A Chain

I’m a big fan of high expectations. I understand that we need to set clear boundaries for children. I’m a parent, I write books on this, and my children get green certificates for good behaviour. (Go me.) But being consistent is not about being inflexible. We can aim for the same place, get to the same end, using different approaches for different children. If we take the time to understand each person, we can help them figure out the best thing to do. This is not about letting them get away with misbehaving, or saying that you should not be consistent with consequences. It’s about using a different tone of voice, or taking them to one side, or talking things through, so that they might do something different instead. My pumpkins don’t need the same conditions as my carrots, because they react better to different things. All I’m really after is growth. I need to keep that in mind.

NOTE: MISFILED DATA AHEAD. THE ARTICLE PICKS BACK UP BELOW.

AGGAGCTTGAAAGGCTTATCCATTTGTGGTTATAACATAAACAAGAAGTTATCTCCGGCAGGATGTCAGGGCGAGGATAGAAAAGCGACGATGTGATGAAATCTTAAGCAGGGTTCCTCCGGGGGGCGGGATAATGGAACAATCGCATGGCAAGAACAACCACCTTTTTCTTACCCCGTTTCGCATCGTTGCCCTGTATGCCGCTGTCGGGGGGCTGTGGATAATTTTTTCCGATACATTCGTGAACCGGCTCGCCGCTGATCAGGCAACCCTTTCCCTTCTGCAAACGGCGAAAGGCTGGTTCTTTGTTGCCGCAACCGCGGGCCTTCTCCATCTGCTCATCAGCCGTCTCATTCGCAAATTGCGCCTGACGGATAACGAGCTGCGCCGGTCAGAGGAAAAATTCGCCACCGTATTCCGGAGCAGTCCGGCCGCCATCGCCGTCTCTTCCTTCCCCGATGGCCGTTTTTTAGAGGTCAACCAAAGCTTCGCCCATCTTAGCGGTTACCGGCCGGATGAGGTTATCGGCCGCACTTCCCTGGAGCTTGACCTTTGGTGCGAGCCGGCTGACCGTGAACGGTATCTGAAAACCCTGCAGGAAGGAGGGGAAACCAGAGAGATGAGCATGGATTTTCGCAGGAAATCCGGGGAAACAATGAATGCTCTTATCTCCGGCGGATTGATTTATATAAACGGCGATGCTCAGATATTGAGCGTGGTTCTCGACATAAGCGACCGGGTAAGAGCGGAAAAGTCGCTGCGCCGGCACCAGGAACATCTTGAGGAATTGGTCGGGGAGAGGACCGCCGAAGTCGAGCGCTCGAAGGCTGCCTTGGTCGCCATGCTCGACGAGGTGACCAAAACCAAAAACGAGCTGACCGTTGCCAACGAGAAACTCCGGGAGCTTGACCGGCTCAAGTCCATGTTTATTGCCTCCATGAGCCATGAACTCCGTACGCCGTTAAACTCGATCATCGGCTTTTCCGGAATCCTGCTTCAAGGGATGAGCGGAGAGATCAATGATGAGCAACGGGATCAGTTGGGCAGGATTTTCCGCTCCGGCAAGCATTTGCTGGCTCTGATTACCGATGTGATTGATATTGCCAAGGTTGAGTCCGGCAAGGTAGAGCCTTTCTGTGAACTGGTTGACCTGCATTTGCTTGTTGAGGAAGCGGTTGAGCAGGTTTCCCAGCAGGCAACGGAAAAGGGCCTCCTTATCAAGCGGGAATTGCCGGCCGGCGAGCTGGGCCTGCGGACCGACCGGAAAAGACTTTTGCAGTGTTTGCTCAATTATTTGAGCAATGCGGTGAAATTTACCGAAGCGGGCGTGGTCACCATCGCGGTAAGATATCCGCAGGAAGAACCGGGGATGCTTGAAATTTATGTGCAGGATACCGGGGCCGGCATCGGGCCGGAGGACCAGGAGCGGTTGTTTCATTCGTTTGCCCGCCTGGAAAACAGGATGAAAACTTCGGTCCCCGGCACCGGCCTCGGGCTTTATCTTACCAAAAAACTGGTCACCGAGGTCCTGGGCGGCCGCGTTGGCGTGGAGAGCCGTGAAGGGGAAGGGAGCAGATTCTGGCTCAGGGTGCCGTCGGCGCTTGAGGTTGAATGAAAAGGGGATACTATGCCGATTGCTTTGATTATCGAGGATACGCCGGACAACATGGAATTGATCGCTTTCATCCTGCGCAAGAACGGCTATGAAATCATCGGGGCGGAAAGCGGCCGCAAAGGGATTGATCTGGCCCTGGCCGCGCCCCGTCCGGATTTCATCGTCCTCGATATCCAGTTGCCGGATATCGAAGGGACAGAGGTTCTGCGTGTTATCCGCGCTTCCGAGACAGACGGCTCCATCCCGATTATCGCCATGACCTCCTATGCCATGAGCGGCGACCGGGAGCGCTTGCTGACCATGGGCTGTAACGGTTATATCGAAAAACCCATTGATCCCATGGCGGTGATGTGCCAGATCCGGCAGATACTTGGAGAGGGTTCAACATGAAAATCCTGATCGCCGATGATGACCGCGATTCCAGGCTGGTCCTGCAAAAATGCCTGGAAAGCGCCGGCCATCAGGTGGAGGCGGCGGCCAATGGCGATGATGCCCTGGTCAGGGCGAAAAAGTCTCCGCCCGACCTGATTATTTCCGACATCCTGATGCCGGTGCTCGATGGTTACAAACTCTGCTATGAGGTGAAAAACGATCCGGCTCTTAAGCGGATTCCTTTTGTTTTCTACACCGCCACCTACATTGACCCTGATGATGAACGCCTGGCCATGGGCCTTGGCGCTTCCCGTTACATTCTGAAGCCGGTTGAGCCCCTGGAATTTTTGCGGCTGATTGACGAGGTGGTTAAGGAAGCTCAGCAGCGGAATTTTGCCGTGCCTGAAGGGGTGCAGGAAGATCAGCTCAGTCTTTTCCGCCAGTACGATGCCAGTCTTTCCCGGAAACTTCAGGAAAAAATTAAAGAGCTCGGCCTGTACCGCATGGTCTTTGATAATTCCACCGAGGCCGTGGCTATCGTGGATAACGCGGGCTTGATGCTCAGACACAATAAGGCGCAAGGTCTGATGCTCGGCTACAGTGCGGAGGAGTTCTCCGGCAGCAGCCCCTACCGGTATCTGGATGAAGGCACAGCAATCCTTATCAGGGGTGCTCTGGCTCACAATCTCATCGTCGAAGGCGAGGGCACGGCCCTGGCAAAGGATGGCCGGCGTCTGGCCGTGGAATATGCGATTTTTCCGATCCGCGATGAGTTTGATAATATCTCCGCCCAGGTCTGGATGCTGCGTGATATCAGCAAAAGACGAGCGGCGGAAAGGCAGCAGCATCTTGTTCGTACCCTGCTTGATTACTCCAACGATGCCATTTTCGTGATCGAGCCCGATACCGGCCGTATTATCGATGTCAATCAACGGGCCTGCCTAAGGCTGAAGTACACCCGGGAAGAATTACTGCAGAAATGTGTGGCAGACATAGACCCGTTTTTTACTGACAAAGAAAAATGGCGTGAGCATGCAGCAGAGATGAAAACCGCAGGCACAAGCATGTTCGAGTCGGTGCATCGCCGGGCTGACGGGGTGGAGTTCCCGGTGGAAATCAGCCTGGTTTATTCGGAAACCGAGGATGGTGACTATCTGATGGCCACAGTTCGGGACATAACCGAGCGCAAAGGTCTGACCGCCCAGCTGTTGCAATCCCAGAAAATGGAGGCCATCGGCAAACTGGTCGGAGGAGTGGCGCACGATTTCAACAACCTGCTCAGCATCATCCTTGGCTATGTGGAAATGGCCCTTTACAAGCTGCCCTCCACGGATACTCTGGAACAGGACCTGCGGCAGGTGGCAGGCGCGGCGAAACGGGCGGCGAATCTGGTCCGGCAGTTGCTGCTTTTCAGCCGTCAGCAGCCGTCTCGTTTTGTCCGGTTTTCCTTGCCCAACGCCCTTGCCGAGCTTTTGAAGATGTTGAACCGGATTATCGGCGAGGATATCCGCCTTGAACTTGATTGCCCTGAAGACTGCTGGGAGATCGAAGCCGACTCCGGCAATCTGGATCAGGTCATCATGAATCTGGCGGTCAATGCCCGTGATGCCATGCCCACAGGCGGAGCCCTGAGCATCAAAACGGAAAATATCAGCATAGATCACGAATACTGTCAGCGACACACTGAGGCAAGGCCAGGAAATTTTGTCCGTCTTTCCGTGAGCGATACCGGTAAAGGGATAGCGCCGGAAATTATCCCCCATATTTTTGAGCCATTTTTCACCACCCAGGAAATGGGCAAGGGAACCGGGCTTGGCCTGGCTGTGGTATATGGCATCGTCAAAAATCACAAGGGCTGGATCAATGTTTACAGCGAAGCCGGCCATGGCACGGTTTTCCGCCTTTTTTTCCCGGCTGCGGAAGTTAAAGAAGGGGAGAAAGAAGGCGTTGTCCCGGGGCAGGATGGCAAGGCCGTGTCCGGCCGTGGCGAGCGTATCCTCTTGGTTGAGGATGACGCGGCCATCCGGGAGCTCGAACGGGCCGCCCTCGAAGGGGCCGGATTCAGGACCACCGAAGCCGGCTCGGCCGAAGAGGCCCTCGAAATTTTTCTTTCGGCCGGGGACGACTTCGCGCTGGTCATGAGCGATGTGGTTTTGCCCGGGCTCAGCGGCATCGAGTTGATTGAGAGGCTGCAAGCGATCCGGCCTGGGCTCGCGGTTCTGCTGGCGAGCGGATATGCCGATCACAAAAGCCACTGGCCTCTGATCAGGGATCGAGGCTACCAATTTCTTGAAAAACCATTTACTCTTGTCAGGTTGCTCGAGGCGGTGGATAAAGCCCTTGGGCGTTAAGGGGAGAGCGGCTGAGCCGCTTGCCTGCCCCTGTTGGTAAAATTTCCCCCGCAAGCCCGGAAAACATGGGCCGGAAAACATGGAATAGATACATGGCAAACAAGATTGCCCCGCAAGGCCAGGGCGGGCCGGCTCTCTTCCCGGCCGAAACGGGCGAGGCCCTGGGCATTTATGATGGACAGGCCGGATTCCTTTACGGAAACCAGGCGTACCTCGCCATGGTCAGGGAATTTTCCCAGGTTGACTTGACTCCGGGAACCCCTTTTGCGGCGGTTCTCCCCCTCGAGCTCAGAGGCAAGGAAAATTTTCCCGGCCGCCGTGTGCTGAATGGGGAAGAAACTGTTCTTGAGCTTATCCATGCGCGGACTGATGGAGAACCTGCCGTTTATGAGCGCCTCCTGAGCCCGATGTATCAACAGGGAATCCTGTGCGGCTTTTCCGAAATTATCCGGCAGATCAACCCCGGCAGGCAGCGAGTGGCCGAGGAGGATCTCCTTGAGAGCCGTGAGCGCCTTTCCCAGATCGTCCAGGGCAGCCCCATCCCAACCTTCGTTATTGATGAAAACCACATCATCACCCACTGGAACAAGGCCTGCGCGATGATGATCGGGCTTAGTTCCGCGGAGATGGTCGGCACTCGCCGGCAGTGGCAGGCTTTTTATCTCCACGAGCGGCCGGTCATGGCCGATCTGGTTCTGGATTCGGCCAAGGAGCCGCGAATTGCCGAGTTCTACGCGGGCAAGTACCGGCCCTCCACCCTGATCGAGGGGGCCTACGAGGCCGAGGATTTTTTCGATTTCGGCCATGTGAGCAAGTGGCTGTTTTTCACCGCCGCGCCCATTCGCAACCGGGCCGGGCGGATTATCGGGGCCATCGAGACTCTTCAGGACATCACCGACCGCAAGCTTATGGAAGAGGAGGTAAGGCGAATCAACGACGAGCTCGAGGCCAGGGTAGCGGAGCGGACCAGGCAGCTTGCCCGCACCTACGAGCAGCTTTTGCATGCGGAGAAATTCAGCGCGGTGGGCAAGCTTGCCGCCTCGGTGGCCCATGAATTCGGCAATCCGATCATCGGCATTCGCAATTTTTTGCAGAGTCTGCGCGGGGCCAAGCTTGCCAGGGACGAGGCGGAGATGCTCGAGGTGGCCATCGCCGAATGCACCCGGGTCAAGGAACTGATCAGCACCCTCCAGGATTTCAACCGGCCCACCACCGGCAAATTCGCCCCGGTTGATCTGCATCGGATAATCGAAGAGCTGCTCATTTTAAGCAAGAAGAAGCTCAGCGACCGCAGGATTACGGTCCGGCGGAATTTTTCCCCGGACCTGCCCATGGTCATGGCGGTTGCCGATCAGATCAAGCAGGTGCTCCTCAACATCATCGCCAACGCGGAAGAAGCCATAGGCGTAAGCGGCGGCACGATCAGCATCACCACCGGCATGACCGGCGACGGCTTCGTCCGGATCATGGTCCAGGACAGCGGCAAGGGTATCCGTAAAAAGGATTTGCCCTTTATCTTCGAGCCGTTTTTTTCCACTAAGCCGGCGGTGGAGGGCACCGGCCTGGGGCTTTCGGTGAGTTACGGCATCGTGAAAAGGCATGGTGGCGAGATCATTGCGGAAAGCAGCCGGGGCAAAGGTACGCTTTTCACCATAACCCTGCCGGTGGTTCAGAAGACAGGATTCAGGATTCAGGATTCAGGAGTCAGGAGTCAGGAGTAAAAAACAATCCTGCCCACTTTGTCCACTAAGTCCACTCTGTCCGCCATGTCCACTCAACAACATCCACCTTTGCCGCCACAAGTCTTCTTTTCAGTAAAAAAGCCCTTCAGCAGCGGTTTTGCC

Not everyone in society has the same advantages as me. Some days it is tough to be a parent even in a lovely home, with food on the table, and enough time to hang out on my allotment. I do the wrong thing all the time. How much harder must it be for other people? When we work with children, we mustn’t forget that ‘being a child’ was a thing for us too, way back when. Remember what it felt like, to be small and confused. We shouldn’t overlook our adult frailties, either. We’re all human, in the end. I would love it if we could think of education as a chain, where we all work together, supporting each other to do the best for our children. It would be great to stop arguing, and start looking for points of connection rather than points of difference. Because children are not a problem to be solved – mostly the way forwards is obvious, if frequently not simple, cheap or easy to do. If we keep passing children down the line, eventually they reach the end of it and fall off.
A chain, on the other hand, is often circular.

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